Illustrated History of Missouri, 1879
The pre-historic people of Missouri were not only great in populous towns, in their agriculture, in their huge piles of earth and embankments and buildings of stone, but they, too, were canal-builders. With surprising skill they developed a system of internal navigation, so connecting the lakes and bayous of the southern interior of the State, that the products of the soil found a ready outlet to the great river. The remains of these artificial water-courses have been frequently alluded to by travelers who have seen them, but never thoroughly explored. Dr. G. C. Swallow, while at the head of the Geological Survey, called attention to them, and described one which was " fifty feet wide and twelve feet deep." For the fullest description of this class of works, I am indebted to Geo. W. Carleton, Esq., of Gayoso ; who, in response to a note of enquiry, — in addition to many interesting facts concerning a great number of ancient structures in Pemiscot County, — kindly furnished the following account, which I give in his own words : "Besides our Mounds, we can boast of ancient canals. Col. John H. Walker informed me that before the earthquakes, these canals — we call them bayous now — showed very plainly their artificial origin. Since the country has become settled, the land cleared up, the embankments along those water courses have been considerably leveled down. One of these canals is just east of the town of Gayoso. It now connects the flats of Big Lake with the Mississippi river. Before the bank crumbled off, taking in Pemiscot bayou, it connected this bayou with the waters of Big Lake. Another stream, that Col. Walker contended was artificial, is what we now call Cypress Bend Bayou. He said that it was cut so as to connect the waters of Cushion Lake with a bayou running into Big Lake. Cushion Lake lies in the northern part of Pemiscot county. The canal was cut from the flats of the lake on the south side, about three miles into Big Lake bayou. By this chain of canals, lakes and bayous, these ancient mound-builders and canal-diggers could have an inland navigation from the Mississippi river at Gayoso, into and through Big Lake bayou and the canal into Cushion Lake, through Cushion Lake and a bayou into Collins Lake or the open bay, thence north through a lake and bayou some eight miles, where another canal tapped this water course and run east into the Mississippi river again, some five miles below the town of New Madrid. Col. Walker, in referring to these water-courses, spoke of them only as canals. They show even now a huge bank of earth, such as would be made by an excavation, on the side opposite to the river, so that in case of overflow the water from the river would not wash the excavated dirt back into the canal." Although in the foregoing account the present depth and width are not given, from it and from the reports of others, there can be no doubt that the ancient inhabitants had constructed with a skill which would do no discredit to our own engineers, a system of connecting canals which must have been necessitated by an extended internal trade, and which required boats of respectable dimensions. The evidences of work of such magnitude as canals, widen the "broad chasm" which is to be spanned before we can link the Mound-builders to the North American Indians, until it becomes an impassable gulf.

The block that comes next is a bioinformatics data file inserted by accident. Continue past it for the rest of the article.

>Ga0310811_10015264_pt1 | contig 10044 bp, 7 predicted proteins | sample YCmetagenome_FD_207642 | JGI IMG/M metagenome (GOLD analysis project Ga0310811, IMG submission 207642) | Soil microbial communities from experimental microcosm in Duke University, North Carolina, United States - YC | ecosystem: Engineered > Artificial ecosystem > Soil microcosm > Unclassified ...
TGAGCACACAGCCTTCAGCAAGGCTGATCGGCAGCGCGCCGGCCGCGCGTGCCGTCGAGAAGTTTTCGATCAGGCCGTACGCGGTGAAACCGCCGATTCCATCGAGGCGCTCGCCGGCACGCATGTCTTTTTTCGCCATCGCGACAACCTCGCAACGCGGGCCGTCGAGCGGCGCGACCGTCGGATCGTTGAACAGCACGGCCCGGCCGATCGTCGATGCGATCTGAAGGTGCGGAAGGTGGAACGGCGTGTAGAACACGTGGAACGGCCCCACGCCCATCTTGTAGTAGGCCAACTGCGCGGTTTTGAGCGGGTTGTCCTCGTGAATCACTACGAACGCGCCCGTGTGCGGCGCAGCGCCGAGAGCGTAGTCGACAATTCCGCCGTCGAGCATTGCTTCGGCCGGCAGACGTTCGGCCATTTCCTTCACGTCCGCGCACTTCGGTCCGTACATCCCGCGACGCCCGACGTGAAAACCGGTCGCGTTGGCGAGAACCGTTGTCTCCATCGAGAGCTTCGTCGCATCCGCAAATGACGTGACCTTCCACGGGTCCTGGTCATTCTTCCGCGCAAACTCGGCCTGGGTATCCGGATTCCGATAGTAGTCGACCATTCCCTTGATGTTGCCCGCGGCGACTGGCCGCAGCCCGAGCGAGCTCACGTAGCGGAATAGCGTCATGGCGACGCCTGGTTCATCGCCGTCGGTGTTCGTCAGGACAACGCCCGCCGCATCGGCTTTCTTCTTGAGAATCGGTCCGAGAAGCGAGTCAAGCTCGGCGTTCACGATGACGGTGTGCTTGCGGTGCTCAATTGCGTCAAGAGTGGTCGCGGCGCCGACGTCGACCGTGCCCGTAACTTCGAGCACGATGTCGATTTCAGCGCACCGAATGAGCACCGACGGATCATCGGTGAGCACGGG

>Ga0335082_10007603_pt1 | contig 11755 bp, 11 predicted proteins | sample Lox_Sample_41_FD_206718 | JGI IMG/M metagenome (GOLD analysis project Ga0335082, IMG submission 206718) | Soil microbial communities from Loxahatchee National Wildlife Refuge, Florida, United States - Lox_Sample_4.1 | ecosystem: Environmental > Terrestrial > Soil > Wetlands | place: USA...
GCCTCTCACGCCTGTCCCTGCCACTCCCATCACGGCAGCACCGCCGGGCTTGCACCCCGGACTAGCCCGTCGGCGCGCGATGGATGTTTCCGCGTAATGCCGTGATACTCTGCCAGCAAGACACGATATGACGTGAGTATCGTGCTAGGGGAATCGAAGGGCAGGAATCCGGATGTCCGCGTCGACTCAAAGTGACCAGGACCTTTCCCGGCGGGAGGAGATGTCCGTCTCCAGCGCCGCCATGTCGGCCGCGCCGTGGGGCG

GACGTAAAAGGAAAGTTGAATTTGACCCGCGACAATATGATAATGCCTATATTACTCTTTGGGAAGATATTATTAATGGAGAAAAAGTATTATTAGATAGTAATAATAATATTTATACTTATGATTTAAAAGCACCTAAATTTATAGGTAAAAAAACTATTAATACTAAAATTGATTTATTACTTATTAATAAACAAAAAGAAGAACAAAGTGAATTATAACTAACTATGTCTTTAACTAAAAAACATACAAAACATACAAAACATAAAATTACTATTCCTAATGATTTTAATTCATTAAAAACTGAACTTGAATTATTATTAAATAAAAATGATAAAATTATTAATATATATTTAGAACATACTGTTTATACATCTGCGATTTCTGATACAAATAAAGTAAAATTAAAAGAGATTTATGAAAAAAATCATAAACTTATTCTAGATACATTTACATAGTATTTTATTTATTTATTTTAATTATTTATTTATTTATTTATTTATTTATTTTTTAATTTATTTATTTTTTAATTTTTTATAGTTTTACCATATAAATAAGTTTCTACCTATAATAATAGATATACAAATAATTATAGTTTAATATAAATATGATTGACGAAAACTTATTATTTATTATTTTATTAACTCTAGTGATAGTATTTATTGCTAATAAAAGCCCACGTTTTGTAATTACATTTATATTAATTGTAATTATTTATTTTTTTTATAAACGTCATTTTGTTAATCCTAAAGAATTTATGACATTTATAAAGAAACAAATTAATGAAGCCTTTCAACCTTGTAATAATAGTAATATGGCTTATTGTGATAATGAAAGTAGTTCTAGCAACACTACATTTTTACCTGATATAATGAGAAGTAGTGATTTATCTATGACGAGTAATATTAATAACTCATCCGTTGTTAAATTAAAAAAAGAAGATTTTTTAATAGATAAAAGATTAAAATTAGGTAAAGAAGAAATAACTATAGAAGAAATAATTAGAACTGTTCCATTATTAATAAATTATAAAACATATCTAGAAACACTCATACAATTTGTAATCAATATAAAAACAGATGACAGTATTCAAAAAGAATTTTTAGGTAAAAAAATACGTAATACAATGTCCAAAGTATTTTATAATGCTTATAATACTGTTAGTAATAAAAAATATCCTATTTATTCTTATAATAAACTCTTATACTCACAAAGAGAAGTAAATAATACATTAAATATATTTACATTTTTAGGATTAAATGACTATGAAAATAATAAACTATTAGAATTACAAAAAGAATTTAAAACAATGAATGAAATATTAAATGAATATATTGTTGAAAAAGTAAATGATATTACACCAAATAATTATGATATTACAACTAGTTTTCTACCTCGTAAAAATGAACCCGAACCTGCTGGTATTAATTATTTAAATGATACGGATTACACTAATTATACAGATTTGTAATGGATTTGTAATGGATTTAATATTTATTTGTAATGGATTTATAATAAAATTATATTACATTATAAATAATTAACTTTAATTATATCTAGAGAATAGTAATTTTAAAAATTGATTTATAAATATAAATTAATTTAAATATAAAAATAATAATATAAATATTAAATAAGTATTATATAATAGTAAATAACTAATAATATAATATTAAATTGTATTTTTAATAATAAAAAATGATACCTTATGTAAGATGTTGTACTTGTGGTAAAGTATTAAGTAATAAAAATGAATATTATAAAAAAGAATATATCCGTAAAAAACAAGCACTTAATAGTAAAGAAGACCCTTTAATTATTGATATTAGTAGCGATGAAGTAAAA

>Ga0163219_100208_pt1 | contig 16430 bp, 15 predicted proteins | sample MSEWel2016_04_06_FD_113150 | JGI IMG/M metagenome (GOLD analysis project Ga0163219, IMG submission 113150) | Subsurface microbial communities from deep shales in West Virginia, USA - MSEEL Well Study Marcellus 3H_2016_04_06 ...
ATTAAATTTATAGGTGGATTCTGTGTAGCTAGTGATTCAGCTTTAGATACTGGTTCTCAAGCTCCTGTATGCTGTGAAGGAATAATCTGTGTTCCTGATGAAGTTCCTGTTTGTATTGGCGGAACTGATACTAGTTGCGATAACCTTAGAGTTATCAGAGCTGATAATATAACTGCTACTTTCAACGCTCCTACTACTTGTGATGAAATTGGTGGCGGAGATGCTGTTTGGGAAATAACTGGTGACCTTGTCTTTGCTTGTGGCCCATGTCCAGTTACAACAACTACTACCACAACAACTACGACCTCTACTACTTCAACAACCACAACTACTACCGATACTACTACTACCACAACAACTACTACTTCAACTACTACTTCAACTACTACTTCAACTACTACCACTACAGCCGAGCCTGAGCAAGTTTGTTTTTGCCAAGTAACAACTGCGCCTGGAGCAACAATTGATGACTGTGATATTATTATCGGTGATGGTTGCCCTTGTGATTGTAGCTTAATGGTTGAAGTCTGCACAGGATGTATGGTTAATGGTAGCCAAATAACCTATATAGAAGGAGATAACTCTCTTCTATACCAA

1 In reply to a subsequent note of inquiry as to the length of this water-course, including canal and bayou, Mr. Carlton estimates it to be about seventy miles.